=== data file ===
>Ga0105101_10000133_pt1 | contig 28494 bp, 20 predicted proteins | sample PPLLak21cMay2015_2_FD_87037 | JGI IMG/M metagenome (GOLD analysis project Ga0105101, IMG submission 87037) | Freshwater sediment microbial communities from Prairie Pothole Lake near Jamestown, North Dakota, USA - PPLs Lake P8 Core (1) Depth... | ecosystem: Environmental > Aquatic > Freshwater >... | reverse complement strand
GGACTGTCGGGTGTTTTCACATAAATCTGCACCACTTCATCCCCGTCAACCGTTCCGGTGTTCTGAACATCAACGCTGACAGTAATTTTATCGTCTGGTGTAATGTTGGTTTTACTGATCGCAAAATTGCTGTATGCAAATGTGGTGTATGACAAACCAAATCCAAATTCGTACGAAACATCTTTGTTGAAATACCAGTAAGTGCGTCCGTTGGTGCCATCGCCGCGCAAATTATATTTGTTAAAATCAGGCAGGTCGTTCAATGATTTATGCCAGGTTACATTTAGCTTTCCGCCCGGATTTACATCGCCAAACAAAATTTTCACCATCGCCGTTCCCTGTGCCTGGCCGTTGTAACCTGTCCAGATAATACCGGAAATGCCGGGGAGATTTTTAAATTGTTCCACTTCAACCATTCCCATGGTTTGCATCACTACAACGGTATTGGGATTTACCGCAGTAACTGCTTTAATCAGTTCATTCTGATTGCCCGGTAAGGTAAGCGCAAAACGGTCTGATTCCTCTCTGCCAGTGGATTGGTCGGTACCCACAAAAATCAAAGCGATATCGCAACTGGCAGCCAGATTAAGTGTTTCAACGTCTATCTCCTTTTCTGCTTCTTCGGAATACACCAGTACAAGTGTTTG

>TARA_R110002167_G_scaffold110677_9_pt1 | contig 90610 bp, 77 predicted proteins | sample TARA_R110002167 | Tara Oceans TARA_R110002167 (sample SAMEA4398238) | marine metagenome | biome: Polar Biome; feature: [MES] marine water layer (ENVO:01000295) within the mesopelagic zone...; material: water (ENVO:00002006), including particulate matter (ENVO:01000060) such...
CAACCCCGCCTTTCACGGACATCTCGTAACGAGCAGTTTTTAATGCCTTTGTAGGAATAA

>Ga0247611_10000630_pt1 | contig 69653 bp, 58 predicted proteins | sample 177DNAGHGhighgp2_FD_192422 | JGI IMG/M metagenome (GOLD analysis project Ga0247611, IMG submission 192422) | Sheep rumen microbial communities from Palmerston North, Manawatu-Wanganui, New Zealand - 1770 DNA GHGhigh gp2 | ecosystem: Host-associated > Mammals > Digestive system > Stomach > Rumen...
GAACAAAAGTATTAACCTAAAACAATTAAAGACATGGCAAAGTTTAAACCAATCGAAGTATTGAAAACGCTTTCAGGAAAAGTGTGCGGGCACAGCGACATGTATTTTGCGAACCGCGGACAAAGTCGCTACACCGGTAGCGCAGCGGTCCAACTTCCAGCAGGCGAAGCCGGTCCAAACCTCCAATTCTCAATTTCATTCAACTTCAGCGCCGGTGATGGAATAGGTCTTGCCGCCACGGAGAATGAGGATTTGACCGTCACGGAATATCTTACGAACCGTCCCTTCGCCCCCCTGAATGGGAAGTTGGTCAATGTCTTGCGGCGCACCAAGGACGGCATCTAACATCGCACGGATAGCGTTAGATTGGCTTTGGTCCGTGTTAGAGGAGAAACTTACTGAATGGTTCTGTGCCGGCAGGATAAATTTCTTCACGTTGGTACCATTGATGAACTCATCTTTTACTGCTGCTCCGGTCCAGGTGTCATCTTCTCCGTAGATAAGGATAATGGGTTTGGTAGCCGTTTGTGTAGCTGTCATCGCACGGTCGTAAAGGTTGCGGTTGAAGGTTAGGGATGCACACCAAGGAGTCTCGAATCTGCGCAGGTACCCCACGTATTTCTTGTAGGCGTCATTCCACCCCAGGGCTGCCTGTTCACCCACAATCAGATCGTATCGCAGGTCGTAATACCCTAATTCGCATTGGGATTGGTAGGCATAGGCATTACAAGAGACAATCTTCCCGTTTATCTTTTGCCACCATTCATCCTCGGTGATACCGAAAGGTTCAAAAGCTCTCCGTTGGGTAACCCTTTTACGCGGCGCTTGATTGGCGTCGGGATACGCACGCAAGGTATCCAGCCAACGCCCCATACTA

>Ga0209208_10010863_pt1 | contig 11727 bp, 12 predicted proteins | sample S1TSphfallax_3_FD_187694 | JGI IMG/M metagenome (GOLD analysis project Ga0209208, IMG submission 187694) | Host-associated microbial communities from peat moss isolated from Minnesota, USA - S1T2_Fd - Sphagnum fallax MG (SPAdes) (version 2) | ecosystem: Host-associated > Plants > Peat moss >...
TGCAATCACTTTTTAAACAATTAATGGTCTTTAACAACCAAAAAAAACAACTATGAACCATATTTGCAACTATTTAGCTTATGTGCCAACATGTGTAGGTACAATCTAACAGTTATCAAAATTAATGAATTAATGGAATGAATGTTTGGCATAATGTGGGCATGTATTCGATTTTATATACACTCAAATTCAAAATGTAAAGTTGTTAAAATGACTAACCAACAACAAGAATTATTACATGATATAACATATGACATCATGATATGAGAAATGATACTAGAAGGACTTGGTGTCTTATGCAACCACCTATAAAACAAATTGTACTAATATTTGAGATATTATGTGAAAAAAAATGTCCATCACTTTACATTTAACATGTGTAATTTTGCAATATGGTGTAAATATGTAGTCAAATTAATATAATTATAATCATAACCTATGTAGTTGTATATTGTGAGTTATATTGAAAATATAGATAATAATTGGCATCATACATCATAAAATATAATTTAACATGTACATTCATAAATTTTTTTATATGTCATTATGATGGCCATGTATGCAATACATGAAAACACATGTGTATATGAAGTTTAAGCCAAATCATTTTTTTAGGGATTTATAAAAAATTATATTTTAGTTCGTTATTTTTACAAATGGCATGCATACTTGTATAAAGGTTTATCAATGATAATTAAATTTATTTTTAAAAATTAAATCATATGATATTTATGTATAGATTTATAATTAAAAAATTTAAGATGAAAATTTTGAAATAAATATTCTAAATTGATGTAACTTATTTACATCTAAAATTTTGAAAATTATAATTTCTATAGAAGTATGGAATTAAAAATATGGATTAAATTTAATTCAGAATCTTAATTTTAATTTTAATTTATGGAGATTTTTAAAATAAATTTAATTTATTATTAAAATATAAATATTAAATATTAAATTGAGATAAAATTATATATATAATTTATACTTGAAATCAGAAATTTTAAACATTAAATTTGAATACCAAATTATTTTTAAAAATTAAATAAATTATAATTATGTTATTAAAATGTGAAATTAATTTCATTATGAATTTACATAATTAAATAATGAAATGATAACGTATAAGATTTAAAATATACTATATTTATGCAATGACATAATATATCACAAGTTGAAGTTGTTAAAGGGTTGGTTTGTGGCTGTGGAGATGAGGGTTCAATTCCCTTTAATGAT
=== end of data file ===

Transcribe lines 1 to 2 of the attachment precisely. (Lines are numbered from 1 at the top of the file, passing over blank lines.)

>Ga0105101_10000133_pt1 | contig 28494 bp, 20 predicted proteins | sample PPLLak21cMay2015_2_FD_87037 | JGI IMG/M metagenome (GOLD analysis project Ga0105101, IMG submission 87037) | Freshwater sediment microbial communities from Prairie Pothole Lake near Jamestown, North Dakota, USA - PPLs Lake P8 Core (1) Depth... | ecosystem: Environmental > Aquatic > Freshwater >... | reverse complement strand
GGACTGTCGGGTGTTTTCACATAAATCTGCACCACTTCATCCCCGTCAACCGTTCCGGTGTTCTGAACATCAACGCTGACAGTAATTTTATCGTCTGGTGTAATGTTGGTTTTACTGATCGCAAAATTGCTGTATGCAAATGTGGTGTATGACAAACCAAATCCAAATTCGTACGAAACATCTTTGTTGAAATACCAGTAAGTGCGTCCGTTGGTGCCATCGCCGCGCAAATTATATTTGTTAAAATCAGGCAGGTCGTTCAATGATTTATGCCAGGTTACATTTAGCTTTCCGCCCGGATTTACATCGCCAAACAAAATTTTCACCATCGCCGTTCCCTGTGCCTGGCCGTTGTAACCTGTCCAGATAATACCGGAAATGCCGGGGAGATTTTTAAATTGTTCCACTTCAACCATTCCCATGGTTTGCATCACTACAACGGTATTGGGATTTACCGCAGTAACTGCTTTAATCAGTTCATTCTGATTGCCCGGTAAGGTAAGCGCAAAACGGTCTGATTCCTCTCTGCCAGTGGATTGGTCGGTACCCACAAAAATCAAAGCGATATCGCAACTGGCAGCCAGATTAAGTGTTTCAACGTCTATCTCCTTTTCTGCTTCTTCGGAATACACCAGTACAAGTGTTTG